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International Animal Rescue Saving animals from suffering around the world

We have rescued a stranded male orangutan from fragmented forest

We have saved the life of an orangutan stranded in a small fragment of forest after the surrounding area was destroyed by fire.

The West Kalimantan Conservation Agency (BKSDA) and our team in Indonesia carried out the emergency rescue operation in the village of Tanjungpura, Muara Pawan in Ketapang District on 28th September. The large male, named Junai by our rescue team, is estimated to be more than 20 years old.

Land and forest fires are one of the most serious threats to the orangutans’ survival. Destruction of their habitat leaves them homeless and hungry, forcing them to venture into gardens and villages in search of food. This often leads to conflict between orangutans and local people. Cooperation from local communities in reporting the presence of orangutans is vital if these animals’ lives are to be saved.

In the case of Junai, villagers in Tanjung Pura reported their sightings of him to our rescue centre in Ketapang. A team from our Orangutan Protection Unit (OPU) went the same day to verify the report. The large cheek-padded male was found stranded in a patch of forest where most of the surrounding area had already been burnt. The assessment by the OPU observation team, combined with analysis and mapping of the surrounding vegetation carried out using drones, confirmed that the orangutan couldn’t be driven back to his habitat because fire had left it burnt or fragmented. It was agreed that the only way to save him was to translocate him.

Junai was perched high up in a tall tree and unable to reach any other trees because there were so few remaining. The rescue team used a dart gun to anaesthetise him and captured him without incident. 
            
During the initial veterinary check-up it was noted that the orangutan is blind in his left eye. He was taken back to our centre for further examination and will receive medical treatment and care until he is deemed fit to be released into a protected area of forest.

During a period of less than two weeks, our team, alongside BKSDA Kalbar, have rescued four orangutans whose forest home has been destroyed by fire.

The number suggests that there could soon be many more orangutans in need of help, in what some fear could be a repeat of the devastating forest and land fires in 2015.

We have worked with the BKSDA for more than six years and formed a team Orangutan Protection Unit (OPU) which cooperates with community villages in in Ketapang and Kayong North in areas where human-orangutan conflict often occurs. There are already dozens of people partnering with the OPU in five villages.  Fortunately, one of the villages which has an orangutan conflict partner team is Tanjung Pura Village, where Junai was found.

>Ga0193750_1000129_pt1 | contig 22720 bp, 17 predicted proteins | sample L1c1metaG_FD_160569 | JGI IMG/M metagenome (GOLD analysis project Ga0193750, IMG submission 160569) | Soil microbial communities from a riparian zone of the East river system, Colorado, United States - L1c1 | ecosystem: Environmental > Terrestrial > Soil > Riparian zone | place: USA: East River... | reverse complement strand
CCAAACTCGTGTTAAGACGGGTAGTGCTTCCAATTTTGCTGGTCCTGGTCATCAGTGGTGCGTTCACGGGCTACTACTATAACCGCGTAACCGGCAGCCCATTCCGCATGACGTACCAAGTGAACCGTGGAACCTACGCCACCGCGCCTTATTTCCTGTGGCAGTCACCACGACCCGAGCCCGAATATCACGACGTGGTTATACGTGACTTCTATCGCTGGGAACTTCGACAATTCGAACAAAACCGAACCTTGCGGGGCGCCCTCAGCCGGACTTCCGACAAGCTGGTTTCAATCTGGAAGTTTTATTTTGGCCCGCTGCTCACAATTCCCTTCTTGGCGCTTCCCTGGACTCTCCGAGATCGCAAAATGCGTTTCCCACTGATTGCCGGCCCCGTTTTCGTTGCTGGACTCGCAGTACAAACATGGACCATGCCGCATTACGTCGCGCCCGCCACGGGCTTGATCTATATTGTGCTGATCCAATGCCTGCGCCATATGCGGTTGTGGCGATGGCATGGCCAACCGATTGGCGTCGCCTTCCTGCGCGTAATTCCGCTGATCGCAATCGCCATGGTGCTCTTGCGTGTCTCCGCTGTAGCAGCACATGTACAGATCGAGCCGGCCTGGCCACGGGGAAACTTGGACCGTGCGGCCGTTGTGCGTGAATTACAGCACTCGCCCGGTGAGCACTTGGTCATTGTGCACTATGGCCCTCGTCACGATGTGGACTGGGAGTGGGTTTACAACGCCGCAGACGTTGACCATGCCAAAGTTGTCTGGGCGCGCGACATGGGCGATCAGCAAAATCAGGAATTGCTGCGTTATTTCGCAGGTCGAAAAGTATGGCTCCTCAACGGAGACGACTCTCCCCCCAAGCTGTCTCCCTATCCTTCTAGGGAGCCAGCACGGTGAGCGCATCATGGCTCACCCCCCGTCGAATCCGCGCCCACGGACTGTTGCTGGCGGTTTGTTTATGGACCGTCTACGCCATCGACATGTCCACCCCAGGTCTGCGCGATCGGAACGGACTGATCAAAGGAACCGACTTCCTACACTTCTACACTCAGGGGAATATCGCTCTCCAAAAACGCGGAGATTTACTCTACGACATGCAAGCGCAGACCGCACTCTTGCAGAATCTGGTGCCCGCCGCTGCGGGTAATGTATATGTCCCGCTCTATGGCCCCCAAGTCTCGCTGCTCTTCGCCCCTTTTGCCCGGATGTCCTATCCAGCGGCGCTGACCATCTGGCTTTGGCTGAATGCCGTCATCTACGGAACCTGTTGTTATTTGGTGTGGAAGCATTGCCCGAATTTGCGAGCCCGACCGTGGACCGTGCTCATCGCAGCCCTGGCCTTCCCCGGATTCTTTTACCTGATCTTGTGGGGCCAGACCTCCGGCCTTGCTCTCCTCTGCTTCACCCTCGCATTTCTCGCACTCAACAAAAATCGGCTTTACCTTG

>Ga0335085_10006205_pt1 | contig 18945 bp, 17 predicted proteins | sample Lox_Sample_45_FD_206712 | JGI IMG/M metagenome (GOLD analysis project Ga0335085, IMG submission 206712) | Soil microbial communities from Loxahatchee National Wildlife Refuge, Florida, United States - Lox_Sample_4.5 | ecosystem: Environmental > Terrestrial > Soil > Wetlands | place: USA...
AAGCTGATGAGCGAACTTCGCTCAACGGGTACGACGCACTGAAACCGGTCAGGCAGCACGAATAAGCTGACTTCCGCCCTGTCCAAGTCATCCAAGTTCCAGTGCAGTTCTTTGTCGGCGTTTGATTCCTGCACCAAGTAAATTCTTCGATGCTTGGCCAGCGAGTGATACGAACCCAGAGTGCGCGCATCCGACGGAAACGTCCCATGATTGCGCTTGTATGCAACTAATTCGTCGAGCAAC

The OPU and Partners team is equipped and trained to undertake mitigation of conflict with orangutans and has the experience to repel or drive orangutans back to their habitat.

"We have a team of partners set up in villages where the risk of human-orangutan conflict is high," said Argitoe, Field Manager of IAR Indonesia. "With partnerships like this, orangutans can still be saved and left unharmed by the people here. But because the forest in the surrounding area has already all been burnt, we have no alternative but to capture the orangutans and translocate them into forest where they will be safe.”
              
The Head of West Kalimantan BKSDA, Sadtata Noor, said: "Settlement of human-animal conflicts requires policies that are more comprehensive and long term. Rescue operations or even relocation do not answer the long-term needs of wild animals. For this reason the government, together with partners and the community, must be more courageous when discussing formulating concrete steps in the field that will answer the problem of such conflict. And there’s no time to waste!"

Karmele L Sanchez, IAR Indonesia Programme Director, said: “We rely on collaboration and cooperation from the community to ensure that orangutans that stray into gardens or residential areas are not harmed or killed. We greatly appreciate the cooperation of Team Partners and the local community who immediately reported the existence of the orangutan so that the Rescue Team from the BKSDA and IAR Indonesia was able to intervene and save the orangutan as well as protecting people’s gardens from damage.”

Alan Knight, our CEO, concluded: “We applaud the Tanjung Pura community for alerting us to the presence of this magnificent male orangutan, enabling the rescue team to step in and avert a potential human-wildlife conflict. Land and forest fires pose a very serious threat to orangutans’ lives and this Critically Endangered species needs all the help it can get if it is to stand any chance of survival.”